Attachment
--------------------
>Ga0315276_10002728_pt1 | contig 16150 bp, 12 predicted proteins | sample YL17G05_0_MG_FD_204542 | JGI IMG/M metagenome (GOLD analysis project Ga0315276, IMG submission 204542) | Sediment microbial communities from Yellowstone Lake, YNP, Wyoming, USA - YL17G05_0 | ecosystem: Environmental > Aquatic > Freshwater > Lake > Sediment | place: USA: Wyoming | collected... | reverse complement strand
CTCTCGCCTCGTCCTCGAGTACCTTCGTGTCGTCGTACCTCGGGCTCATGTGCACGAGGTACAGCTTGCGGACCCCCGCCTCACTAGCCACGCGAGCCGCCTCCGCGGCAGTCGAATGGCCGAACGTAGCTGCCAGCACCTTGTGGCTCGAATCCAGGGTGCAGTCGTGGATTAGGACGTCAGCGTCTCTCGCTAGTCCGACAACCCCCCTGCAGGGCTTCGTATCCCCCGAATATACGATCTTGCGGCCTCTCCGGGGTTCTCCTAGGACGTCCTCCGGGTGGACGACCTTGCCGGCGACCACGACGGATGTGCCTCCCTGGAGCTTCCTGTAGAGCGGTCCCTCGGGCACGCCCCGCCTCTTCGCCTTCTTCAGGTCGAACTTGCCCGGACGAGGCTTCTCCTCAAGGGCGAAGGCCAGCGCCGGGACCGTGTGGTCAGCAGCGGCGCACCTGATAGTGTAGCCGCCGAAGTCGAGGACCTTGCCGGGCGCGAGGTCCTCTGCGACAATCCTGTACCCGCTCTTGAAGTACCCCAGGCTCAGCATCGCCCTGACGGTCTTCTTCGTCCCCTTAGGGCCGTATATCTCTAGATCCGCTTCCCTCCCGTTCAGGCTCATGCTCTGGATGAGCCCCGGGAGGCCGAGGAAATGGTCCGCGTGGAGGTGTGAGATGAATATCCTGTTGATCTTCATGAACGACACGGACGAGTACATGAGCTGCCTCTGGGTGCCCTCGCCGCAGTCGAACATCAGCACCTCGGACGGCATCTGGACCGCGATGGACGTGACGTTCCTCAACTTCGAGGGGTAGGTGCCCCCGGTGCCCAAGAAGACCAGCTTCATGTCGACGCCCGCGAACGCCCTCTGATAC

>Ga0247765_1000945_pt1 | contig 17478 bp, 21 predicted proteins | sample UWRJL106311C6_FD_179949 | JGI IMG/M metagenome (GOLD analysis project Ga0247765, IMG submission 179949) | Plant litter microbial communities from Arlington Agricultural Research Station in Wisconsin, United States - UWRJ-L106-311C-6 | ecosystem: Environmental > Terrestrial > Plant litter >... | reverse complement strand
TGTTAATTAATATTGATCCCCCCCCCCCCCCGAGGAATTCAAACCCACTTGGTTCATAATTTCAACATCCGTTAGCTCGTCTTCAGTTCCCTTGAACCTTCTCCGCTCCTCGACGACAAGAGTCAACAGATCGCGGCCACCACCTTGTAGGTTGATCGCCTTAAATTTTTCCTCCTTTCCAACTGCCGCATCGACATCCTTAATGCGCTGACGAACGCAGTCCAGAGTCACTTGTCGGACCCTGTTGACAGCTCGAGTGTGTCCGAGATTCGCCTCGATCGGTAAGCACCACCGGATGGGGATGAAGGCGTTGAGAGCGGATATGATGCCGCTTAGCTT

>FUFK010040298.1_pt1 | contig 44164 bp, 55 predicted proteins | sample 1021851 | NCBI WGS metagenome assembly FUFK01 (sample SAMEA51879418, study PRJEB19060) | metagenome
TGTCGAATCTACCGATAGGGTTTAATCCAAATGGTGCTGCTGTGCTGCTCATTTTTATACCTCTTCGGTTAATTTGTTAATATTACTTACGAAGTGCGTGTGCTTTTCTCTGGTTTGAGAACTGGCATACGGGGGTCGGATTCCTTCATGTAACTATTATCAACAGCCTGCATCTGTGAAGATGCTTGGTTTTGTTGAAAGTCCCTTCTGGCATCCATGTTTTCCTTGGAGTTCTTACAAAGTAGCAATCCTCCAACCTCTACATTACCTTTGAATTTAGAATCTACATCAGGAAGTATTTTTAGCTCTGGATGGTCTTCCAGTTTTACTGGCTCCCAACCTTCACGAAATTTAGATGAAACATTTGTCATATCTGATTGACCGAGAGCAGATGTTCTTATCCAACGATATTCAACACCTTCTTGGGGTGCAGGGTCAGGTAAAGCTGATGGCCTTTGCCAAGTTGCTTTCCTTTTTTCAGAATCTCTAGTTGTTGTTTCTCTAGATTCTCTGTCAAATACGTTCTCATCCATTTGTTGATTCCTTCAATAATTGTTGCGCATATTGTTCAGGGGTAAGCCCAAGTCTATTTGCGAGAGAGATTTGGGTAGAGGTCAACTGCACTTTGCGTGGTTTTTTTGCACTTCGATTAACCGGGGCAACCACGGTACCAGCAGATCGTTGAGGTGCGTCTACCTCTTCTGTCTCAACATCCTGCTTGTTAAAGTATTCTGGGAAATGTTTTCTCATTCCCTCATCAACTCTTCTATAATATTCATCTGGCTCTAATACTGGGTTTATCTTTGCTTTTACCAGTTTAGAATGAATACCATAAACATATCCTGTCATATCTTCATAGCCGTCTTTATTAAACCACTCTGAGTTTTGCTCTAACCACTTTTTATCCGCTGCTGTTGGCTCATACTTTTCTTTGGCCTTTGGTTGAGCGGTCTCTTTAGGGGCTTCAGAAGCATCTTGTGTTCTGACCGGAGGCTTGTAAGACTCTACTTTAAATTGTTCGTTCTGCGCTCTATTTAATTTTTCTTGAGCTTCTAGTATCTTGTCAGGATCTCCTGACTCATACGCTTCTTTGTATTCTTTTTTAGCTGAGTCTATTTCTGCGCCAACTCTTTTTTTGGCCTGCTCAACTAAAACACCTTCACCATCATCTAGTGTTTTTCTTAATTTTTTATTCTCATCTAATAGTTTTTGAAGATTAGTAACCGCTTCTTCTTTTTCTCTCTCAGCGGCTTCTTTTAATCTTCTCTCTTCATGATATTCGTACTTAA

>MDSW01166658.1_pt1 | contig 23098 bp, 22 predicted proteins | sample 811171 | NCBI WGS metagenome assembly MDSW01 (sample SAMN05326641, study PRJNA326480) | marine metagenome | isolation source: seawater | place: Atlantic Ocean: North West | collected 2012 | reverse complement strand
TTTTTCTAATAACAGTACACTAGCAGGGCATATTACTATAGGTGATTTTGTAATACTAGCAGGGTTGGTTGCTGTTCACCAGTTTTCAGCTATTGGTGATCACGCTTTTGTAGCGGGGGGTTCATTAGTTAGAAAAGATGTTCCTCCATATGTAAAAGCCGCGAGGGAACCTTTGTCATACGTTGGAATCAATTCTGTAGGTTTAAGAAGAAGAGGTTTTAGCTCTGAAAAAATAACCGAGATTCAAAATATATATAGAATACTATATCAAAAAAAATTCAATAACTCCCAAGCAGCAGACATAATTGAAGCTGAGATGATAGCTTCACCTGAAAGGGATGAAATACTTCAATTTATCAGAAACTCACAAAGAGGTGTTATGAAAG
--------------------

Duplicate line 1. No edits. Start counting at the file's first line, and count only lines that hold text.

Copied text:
>Ga0315276_10002728_pt1 | contig 16150 bp, 12 predicted proteins | sample YL17G05_0_MG_FD_204542 | JGI IMG/M metagenome (GOLD analysis project Ga0315276, IMG submission 204542) | Sediment microbial communities from Yellowstone Lake, YNP, Wyoming, USA - YL17G05_0 | ecosystem: Environmental > Aquatic > Freshwater > Lake > Sediment | place: USA: Wyoming | collected... | reverse complement strand